On October 6, 2010, the Appeals Chamber of the International Criminal Tribunal for Rwanda (ICTR) issued a decision concerning the extent of immunity afforded to ICTR defense counsel. Previously, on May 28, 2010, Rwandan authorities arrested defense counsel Peter Erlinder for allegedly violating Rwanda’s genocide denial laws. Erlinder represents defendant Aloys Ntabakuze in the Bagosora et al case currently before the ICTR. Members of the international community protested Erlinder’s arrest, and other ICTR defense lawyers threatened to boycott proceedings before the tribunal. On June 3, 2010, Ntabakuze filed a motion requesting that the Appeals Chamber of the ICTR order the Rwandan government to immediately release Erlinder and stop all proceedings against him. On June 15, 2010, in accordance with advice from the UN Office of Legal Affairs, the ICTR requested the Rwandan government to “formally assert immunity” for Erlinder, and to release him immediately, on the basis of the Convention on the Privileges and Immunities of the UN (CPIUN), to which Rwanda is a party. The High Court of Rwanda released Erlinder for health reasons on June 17, 2010, but ordered that investigations into his case continue.
In its October 6 decision, the Appeals Chamber denied Erlinder full immunity from liability under Rwandan law, thereby permitting the Prosecutor General of Rwanda to continue its investigation. Although the Appeals Chamber’s decision limiting the immunity provided to defense counsel is in accordance with the provisions of the CPIUN and the practices of other international courts, in practice, the decision raises many challenges, particularly concerning possible infringements on the rights of the accused.
Section 22(b) of the CPIUN accords experts performing missions for the UN, including ICTR defense counsel, immunity from legal process “in respect of words spoken or written and acts done by them in the course of the performance of their mission . . . [which] shall continue to be accorded notwithstanding that the persons concerned are no longer employed on missions for the United Nations.” ICTR defense attorney Kate Gibson suggests the latter part of the clause can, and perhaps should be interpreted as granting blanket immunity from legal process to ICTR defense counsel in any country that is a signatory to the CPIUN. This broad interpretation is undesirable because of policy considerations, such as the possible exploitation of the limitless protection under blanket immunity. Additionally, the purpose of granting counsel immunity is not to eliminate accountability for possible violations of national laws; rather, its purpose is to ensure the smooth operation of the tribunal. As Section 20 of the CPIUN states, “immunities are granted to officials in the interests of the United Nations and not for the personal benefit of the individuals themselves.”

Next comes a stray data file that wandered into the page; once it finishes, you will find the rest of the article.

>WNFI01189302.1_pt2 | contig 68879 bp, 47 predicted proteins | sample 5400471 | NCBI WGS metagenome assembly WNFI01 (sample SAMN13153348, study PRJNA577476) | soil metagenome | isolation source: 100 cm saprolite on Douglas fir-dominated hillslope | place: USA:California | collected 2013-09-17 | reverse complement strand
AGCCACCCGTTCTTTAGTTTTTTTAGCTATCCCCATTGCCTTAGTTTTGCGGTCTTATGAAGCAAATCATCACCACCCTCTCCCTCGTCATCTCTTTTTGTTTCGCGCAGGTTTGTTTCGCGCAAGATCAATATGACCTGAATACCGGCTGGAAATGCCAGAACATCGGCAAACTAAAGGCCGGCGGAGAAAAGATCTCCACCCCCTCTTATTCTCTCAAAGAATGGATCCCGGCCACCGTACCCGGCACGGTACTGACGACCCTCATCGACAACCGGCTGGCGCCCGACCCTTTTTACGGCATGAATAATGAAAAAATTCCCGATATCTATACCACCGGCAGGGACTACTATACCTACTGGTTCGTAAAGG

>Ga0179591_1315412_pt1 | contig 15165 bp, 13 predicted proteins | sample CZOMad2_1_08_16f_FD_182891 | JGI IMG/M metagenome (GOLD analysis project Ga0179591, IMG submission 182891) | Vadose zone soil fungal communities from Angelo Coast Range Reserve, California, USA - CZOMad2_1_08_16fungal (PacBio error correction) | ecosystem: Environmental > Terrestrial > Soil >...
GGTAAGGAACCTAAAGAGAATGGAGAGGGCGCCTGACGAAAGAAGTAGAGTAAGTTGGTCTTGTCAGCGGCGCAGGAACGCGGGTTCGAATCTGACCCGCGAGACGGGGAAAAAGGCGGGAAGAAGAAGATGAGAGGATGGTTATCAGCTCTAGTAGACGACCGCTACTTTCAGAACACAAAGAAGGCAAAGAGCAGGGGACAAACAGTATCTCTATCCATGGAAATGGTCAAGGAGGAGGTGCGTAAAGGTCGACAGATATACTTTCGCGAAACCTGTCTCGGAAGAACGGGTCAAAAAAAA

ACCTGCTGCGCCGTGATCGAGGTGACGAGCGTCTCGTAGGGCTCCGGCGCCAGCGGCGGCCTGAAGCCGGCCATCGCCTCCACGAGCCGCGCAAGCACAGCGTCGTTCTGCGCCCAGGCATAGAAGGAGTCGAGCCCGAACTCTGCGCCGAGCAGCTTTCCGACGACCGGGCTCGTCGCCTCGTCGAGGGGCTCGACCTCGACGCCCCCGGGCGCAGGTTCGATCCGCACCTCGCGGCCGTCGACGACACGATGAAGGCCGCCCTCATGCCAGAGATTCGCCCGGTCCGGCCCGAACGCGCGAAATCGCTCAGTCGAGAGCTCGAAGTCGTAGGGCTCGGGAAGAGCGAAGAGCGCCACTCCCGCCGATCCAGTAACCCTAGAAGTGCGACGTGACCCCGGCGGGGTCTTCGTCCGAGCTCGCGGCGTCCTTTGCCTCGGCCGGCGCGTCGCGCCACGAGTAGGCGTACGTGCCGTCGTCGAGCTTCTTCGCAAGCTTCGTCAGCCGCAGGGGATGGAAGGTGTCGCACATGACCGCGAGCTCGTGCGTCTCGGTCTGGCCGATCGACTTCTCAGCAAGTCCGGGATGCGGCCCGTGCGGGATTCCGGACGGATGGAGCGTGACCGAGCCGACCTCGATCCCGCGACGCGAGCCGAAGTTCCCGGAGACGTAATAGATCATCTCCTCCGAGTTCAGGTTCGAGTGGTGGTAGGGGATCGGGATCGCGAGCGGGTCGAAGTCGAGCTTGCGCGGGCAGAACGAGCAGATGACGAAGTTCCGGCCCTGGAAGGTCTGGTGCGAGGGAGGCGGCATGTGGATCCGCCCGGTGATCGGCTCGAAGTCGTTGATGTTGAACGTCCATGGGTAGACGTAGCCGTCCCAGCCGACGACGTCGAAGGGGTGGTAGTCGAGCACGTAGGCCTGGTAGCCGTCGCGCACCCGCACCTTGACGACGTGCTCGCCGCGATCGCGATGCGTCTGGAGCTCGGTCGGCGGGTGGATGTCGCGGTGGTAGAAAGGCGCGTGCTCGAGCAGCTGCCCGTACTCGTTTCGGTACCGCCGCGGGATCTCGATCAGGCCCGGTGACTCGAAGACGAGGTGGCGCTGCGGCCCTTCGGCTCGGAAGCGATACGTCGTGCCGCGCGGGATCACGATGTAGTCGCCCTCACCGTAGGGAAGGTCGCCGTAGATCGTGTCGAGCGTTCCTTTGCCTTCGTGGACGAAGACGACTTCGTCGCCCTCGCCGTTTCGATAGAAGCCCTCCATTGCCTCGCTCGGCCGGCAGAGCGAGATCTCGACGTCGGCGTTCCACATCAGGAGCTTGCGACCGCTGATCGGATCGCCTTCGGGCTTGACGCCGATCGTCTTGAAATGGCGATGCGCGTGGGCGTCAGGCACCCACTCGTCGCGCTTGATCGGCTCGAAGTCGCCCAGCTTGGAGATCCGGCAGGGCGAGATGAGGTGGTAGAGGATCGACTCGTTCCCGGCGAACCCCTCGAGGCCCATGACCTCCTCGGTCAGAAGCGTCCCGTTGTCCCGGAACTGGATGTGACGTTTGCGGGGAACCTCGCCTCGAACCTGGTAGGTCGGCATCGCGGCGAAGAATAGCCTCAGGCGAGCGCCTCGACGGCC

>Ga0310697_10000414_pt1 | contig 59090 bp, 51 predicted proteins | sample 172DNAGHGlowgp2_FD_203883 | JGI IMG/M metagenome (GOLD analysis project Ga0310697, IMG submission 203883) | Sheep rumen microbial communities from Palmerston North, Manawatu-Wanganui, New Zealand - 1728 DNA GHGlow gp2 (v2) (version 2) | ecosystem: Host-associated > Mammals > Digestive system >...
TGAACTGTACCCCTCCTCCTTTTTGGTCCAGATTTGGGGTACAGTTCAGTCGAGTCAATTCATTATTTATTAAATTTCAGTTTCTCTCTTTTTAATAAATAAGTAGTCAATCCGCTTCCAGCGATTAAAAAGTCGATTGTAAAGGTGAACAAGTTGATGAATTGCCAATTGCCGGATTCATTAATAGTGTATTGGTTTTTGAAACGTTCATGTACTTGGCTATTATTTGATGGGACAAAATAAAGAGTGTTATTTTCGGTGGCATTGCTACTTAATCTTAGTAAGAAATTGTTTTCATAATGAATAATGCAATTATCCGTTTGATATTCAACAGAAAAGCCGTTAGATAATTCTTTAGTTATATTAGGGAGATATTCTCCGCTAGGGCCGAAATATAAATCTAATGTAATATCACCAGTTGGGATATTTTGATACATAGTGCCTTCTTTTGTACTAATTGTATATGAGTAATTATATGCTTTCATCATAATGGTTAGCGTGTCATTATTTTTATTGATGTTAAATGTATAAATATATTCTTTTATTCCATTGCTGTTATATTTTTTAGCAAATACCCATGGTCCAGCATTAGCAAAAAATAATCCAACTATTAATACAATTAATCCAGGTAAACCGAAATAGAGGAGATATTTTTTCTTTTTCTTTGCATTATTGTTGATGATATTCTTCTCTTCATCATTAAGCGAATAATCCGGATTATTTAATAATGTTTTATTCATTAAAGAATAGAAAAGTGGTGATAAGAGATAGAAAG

Because it would not be tailored to serve the purposes of the UN mission, granting full immunity to defense counsel is not appropriate. However, restricting immunity raises challenges as well. In their Statement and Appeal to Rwanda, ICTR defense attorneys noted that Erlinder’s detention and prosecution “seriously compromises [their] missions by undermining [their] independence and by preventing the carrying out of [their] duties” at the ICTR. The Bagasora et al case is currently awaiting a hearing on appeal, for which all documents have been filed, but no date has yet been assigned. Therefore, Erlinder’s arrest did not prevent the other members of the defense team from carrying out their duties. However, in many other situations, the arrest of defense counsel would impede a defense team’s work on a case, especially at the pre-trial or trial stages. The defense counsel’s restricted ability to carry out his or her duties could infringe on the rights of the accused, as described in Articles 19 and 20 of the ICTR Statute, particularly the right to a fair and expeditious trial. Restricting defense counsels’ immunity from legal action could also be problematic if a state’s laws are not consistent with international norms. For instance, if an ICTR defense lawyer is arrested pursuant to a state’s domestic law that infringes on basic human rights, state sovereignty generally precludes the tribunal from compelling the state to release the lawyer.
The Appeals Chamber’s ruling reflects the general practice of international courts to limit defense counsel’s immunity from liability under national laws. Article 30 of the ICTY Statute is nearly identical to Article 29 of the ICTR Statute, both of which provide that immunities afforded to the judges, the Prosecutor, the Registrar, and related staff, of the tribunals are those included in the CPIUN. Additionally, Article 18(b) of the Agreement on the Privileges and Immunities of the International Criminal Court incorporates provisions that are nearly identical to those included in Article VI Section 22(b) of the CPIUN, as discussed above. The case of Erlinder’s arrest presented an international tribunal the first opportunity to clarify the boundaries of defense counsel immunity. Although the Appeals Chamber’s decision reflects conventional international law and practice, restricting the immunity of defense counsel, nevertheless, remains controversial.